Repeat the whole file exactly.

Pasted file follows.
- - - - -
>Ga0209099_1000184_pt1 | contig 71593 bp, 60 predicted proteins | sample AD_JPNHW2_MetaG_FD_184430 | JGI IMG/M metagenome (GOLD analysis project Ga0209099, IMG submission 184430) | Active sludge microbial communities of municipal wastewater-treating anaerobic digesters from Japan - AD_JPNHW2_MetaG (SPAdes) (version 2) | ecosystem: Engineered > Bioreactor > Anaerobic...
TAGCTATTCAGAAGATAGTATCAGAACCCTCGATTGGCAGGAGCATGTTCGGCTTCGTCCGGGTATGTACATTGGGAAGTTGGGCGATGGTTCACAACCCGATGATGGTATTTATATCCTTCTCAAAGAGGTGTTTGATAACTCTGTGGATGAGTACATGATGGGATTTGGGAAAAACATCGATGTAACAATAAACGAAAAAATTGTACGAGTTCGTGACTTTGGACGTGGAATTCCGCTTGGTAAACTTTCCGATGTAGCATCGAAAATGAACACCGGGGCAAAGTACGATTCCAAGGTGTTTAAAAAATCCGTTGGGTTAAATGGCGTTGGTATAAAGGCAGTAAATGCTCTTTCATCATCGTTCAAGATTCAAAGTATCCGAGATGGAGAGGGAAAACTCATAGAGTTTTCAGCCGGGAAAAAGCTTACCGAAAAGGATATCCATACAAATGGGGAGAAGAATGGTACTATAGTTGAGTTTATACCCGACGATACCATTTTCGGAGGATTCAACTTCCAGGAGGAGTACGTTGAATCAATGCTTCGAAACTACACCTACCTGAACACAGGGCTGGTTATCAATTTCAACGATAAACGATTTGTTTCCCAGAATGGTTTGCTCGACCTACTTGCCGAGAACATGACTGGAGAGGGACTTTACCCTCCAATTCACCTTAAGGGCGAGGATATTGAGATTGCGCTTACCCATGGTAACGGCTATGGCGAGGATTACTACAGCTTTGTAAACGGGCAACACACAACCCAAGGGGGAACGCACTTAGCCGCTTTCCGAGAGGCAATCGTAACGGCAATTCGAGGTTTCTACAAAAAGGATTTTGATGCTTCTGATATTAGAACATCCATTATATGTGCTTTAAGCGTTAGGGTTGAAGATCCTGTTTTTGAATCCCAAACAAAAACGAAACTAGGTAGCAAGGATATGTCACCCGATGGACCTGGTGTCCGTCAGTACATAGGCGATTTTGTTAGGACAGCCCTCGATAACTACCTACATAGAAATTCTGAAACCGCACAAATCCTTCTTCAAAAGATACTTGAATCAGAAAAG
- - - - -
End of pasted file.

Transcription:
>Ga0209099_1000184_pt1 | contig 71593 bp, 60 predicted proteins | sample AD_JPNHW2_MetaG_FD_184430 | JGI IMG/M metagenome (GOLD analysis project Ga0209099, IMG submission 184430) | Active sludge microbial communities of municipal wastewater-treating anaerobic digesters from Japan - AD_JPNHW2_MetaG (SPAdes) (version 2) | ecosystem: Engineered > Bioreactor > Anaerobic...
TAGCTATTCAGAAGATAGTATCAGAACCCTCGATTGGCAGGAGCATGTTCGGCTTCGTCCGGGTATGTACATTGGGAAGTTGGGCGATGGTTCACAACCCGATGATGGTATTTATATCCTTCTCAAAGAGGTGTTTGATAACTCTGTGGATGAGTACATGATGGGATTTGGGAAAAACATCGATGTAACAATAAACGAAAAAATTGTACGAGTTCGTGACTTTGGACGTGGAATTCCGCTTGGTAAACTTTCCGATGTAGCATCGAAAATGAACACCGGGGCAAAGTACGATTCCAAGGTGTTTAAAAAATCCGTTGGGTTAAATGGCGTTGGTATAAAGGCAGTAAATGCTCTTTCATCATCGTTCAAGATTCAAAGTATCCGAGATGGAGAGGGAAAACTCATAGAGTTTTCAGCCGGGAAAAAGCTTACCGAAAAGGATATCCATACAAATGGGGAGAAGAATGGTACTATAGTTGAGTTTATACCCGACGATACCATTTTCGGAGGATTCAACTTCCAGGAGGAGTACGTTGAATCAATGCTTCGAAACTACACCTACCTGAACACAGGGCTGGTTATCAATTTCAACGATAAACGATTTGTTTCCCAGAATGGTTTGCTCGACCTACTTGCCGAGAACATGACTGGAGAGGGACTTTACCCTCCAATTCACCTTAAGGGCGAGGATATTGAGATTGCGCTTACCCATGGTAACGGCTATGGCGAGGATTACTACAGCTTTGTAAACGGGCAACACACAACCCAAGGGGGAACGCACTTAGCCGCTTTCCGAGAGGCAATCGTAACGGCAATTCGAGGTTTCTACAAAAAGGATTTTGATGCTTCTGATATTAGAACATCCATTATATGTGCTTTAAGCGTTAGGGTTGAAGATCCTGTTTTTGAATCCCAAACAAAAACGAAACTAGGTAGCAAGGATATGTCACCCGATGGACCTGGTGTCCGTCAGTACATAGGCGATTTTGTTAGGACAGCCCTCGATAACTACCTACATAGAAATTCTGAAACCGCACAAATCCTTCTTCAAAAGATACTTGAATCAGAAAAG